Smartphone-loss anxiety disorder is for real and you could be prone to it

Smartphone-loss anxiety disorder is for real and you could be prone to it

Researchers have claimed that constant smartphone users are at a risk of developing a smartphone-loss anxiety disorder if they are in a constant denial mode about losing their smartphone.

The research claims that once a person loses his/her smartphone, they will not only get disconnected from their online contacts, but also are prone to potential privacy and security risk if the smartphone makes its way into the hands of a malicious third party.

The same anxieties apply equally to lost or stolen laptops, tablet computers and other digital devices.

“The valuable data assets on a stolen smartphone may include personal and business contacts, private pictures and videos, meeting and lecture notes and the like, banking details, utility statements, company spreadsheets and much more. All such assets are potentially sensitive to abuse by third parties,” said Zhiling Tu from McMaster University in Hamilton, Ontario.

The value of lost hardware might be negligible when compared to the loss of sensitive or proprietary data, added co-author Yufei Yuan from McMaster University.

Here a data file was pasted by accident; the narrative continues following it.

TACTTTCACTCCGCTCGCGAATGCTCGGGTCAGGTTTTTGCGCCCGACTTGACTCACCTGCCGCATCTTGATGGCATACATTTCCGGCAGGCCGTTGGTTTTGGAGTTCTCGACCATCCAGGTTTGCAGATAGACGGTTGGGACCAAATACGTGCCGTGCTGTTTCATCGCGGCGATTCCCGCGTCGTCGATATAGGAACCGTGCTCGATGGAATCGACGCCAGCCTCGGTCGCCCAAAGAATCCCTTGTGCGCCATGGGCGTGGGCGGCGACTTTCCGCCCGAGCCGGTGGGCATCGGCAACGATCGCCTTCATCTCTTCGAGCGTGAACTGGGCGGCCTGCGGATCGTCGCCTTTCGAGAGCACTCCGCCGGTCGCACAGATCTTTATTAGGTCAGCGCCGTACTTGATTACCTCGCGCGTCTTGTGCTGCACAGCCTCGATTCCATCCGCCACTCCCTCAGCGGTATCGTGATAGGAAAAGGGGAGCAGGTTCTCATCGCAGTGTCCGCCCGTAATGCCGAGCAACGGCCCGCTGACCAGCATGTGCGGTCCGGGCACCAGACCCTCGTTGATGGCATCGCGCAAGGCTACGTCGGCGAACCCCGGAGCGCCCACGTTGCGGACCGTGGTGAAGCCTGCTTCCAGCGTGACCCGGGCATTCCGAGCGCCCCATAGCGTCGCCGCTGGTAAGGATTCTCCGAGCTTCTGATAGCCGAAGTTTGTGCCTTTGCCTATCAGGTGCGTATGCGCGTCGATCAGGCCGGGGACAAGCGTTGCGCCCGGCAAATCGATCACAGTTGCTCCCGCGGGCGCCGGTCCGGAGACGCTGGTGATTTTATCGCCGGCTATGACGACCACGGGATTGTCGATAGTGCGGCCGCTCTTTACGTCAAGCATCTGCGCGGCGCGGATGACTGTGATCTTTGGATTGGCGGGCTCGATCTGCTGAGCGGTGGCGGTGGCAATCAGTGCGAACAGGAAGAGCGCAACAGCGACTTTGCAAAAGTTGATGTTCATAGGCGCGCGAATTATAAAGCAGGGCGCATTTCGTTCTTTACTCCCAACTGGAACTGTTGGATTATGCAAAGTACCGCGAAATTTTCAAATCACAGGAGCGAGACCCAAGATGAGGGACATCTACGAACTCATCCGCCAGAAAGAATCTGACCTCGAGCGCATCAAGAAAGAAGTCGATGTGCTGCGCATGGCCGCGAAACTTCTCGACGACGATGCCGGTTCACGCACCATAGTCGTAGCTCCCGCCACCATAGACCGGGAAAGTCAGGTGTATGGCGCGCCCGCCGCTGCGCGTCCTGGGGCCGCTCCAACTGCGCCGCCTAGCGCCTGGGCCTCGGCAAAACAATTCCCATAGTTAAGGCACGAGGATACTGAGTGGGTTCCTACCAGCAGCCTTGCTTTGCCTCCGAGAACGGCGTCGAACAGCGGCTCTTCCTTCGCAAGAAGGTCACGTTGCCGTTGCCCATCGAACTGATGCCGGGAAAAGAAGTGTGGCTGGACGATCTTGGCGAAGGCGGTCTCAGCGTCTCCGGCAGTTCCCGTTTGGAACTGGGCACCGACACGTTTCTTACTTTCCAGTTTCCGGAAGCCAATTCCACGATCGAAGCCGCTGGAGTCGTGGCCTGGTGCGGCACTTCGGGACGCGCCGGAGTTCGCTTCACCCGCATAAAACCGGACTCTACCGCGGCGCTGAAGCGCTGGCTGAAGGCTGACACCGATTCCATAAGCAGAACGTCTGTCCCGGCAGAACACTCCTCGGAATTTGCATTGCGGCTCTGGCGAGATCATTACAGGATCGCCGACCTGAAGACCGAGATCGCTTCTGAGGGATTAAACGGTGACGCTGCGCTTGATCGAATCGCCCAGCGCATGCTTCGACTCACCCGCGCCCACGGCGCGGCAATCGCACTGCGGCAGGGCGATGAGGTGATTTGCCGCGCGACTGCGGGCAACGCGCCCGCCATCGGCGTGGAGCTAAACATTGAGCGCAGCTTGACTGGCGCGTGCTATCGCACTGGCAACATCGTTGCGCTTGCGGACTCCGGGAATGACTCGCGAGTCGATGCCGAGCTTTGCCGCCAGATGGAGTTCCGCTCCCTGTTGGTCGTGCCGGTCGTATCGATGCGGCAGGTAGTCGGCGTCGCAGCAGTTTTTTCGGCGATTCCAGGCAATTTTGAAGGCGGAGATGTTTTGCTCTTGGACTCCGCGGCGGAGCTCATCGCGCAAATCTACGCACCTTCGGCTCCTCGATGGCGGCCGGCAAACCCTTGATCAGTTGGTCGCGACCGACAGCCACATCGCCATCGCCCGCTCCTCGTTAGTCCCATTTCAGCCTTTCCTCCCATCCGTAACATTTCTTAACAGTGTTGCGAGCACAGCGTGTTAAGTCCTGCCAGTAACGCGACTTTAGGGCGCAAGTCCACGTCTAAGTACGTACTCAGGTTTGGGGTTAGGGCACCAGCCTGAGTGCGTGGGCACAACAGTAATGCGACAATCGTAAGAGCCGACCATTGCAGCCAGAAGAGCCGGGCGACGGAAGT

During the study, they found that a few active and security-conscious users were aware of countermeasures.

But many users were either not aware of “time bomb” data deletion settings and remote device locks and such or were simply in denial of the risk of their losing their phone.

“More troubling is that while there are various countermeasures that can be used to cope with mobile device loss and theft, users are either unaware of their existence or unwilling to use them,” Tu noted.

Many companies now have a BYOD (bring-your-own-device) policy rather than dispensing a standard corporate device to all employees as there are additional security issues that arise from their being centralized control of the data on a given device, researchers informed.

An awareness campaign might be needed to encourage general users to make their devices more secure, concluded the paper that appeared in the International Journal of Mobile Communications.

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